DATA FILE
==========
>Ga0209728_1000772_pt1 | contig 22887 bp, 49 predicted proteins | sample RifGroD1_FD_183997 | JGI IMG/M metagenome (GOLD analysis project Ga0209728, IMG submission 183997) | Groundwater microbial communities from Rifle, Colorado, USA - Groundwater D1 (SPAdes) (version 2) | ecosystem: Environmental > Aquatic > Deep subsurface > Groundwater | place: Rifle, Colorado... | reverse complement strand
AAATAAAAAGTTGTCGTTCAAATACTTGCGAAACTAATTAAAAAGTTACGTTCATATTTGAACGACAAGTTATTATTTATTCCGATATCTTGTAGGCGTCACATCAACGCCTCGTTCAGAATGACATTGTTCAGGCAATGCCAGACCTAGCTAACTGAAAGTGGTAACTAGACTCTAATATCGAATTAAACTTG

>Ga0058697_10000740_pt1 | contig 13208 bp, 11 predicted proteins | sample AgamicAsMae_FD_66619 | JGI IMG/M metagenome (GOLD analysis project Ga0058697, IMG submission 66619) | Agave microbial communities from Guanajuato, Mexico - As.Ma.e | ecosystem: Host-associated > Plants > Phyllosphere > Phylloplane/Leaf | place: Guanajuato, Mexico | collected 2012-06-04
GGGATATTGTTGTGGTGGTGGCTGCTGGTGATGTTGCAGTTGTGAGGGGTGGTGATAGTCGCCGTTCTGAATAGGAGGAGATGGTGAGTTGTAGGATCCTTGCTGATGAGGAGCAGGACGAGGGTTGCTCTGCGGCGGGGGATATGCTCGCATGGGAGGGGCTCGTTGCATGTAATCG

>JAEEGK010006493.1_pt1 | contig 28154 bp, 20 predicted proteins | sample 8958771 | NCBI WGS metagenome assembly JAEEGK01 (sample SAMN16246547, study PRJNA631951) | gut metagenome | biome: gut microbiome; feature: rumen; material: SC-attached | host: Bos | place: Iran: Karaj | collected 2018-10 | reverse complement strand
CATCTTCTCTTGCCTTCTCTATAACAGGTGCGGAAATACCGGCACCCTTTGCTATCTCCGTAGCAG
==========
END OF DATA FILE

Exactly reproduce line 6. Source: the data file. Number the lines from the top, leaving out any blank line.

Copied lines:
CATCTTCTCTTGCCTTCTCTATAACAGGTGCGGAAATACCGGCACCCTTTGCTATCTCCGTAGCAG